The Center received an informal email communication from the Respondent on October 20, 2016 stating that it had decided to transfer the disputed domain name to the Complainant. On October 21, 2016, the Center advised the Parties of the possibility for suspending the proceeding to explore settlement and stated that if the Parties wished to explore settlement, the Complainant should submit a request for suspension by October 26, 2016. On October 28, 2016, the Complainant indicated it did not intend to suspend the proceeding. On the same day, the Center notified the Parties of the commencement of panel appointment.
The Center appointed C. K. Kwong as the sole panelist in this matter on November 7, 2016. The Panel finds that it was properly constituted. The Panel has submitted the Statement of Acceptance and Declaration of Impartiality and Independence, as required by the Center to ensure compliance with the Rules, paragraph 7.
4. Factual Background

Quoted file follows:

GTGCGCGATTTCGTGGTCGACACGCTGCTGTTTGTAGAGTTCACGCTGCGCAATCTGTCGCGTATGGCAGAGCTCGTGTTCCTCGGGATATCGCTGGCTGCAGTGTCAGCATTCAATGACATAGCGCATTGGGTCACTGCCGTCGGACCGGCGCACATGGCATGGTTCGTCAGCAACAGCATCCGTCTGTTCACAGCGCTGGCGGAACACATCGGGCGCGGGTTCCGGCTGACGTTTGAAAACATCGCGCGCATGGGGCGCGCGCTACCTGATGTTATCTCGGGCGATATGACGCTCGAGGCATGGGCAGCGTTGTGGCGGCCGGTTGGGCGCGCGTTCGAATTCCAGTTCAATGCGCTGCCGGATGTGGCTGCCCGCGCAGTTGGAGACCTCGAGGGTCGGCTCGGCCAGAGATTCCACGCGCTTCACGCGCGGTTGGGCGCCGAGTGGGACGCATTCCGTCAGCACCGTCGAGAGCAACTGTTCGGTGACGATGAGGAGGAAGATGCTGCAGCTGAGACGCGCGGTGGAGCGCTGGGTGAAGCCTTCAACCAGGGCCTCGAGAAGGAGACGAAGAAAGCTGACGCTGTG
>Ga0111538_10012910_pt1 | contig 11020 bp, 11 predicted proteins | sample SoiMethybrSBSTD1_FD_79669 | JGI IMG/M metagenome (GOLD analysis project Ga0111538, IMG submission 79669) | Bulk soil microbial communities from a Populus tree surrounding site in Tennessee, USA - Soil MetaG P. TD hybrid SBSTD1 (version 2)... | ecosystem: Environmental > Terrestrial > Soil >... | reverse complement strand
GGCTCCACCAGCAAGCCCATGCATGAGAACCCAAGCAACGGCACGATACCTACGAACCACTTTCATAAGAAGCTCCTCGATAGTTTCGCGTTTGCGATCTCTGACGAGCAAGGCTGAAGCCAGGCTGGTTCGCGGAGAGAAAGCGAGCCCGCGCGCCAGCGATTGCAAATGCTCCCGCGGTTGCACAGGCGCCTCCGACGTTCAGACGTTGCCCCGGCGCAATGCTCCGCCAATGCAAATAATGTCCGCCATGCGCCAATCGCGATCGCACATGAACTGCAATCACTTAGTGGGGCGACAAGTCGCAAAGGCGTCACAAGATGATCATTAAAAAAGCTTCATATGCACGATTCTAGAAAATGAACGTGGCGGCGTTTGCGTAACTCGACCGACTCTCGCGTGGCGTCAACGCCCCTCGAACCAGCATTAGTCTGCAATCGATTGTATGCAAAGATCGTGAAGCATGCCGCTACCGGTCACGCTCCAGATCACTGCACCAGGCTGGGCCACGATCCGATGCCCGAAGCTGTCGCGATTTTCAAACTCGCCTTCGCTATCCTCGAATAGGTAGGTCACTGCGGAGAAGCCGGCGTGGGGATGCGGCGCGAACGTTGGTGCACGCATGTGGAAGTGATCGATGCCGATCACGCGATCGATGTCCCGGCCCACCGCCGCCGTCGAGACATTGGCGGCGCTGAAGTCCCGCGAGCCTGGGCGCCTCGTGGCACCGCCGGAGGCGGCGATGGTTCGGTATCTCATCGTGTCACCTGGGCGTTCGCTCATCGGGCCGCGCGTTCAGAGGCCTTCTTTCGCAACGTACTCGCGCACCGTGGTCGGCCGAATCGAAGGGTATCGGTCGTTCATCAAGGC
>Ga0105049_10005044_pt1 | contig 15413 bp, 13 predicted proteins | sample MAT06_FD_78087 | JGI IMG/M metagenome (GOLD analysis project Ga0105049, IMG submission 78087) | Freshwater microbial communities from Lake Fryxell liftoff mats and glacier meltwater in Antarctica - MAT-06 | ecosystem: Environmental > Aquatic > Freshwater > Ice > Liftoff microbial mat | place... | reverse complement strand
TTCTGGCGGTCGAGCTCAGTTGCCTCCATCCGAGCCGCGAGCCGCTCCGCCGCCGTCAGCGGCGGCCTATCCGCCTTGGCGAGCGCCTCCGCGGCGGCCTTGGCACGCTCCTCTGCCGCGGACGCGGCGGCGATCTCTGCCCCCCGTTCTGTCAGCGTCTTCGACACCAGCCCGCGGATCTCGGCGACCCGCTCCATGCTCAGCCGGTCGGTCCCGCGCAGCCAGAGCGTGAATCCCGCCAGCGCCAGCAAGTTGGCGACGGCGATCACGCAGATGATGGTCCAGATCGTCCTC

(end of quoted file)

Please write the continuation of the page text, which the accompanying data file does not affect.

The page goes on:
The Complainant is the owner of numerous trademark registrations consisting of or comprising the word “aquatimer”, including:
(a) Swiss trademark registration no. P-521742 for the mark AQUATIMER registered on May 24, 2004; and
(b) United States trademark registration no. 2959957 for the mark AQUATIMER registered on June 7, 2005,
both covering goods under international class 14.
The uncontradicted evidence produced by the Complainant shows that the Complainant’s first registration of the aforesaid AQUATIMER mark occurred before the registration of the disputed domain name embodying the word “aquatimer” by the Respondent on September 5, 2004.